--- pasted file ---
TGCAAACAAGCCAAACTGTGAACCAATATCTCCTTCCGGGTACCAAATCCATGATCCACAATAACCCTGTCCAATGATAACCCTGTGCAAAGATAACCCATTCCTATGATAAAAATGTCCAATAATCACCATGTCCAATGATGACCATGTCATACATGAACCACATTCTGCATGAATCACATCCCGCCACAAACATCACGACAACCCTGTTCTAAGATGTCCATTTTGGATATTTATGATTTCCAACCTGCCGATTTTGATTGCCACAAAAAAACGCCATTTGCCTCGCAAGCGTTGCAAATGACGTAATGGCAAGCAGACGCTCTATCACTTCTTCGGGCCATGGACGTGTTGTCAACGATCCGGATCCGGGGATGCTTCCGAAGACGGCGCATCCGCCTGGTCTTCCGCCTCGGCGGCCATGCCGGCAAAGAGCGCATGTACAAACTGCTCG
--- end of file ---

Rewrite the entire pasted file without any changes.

TGCAAACAAGCCAAACTGTGAACCAATATCTCCTTCCGGGTACCAAATCCATGATCCACAATAACCCTGTCCAATGATAACCCTGTGCAAAGATAACCCATTCCTATGATAAAAATGTCCAATAATCACCATGTCCAATGATGACCATGTCATACATGAACCACATTCTGCATGAATCACATCCCGCCACAAACATCACGACAACCCTGTTCTAAGATGTCCATTTTGGATATTTATGATTTCCAACCTGCCGATTTTGATTGCCACAAAAAAACGCCATTTGCCTCGCAAGCGTTGCAAATGACGTAATGGCAAGCAGACGCTCTATCACTTCTTCGGGCCATGGACGTGTTGTCAACGATCCGGATCCGGGGATGCTTCCGAAGACGGCGCATCCGCCTGGTCTTCCGCCTCGGCGGCCATGCCGGCAAAGAGCGCATGTACAAACTGCTCG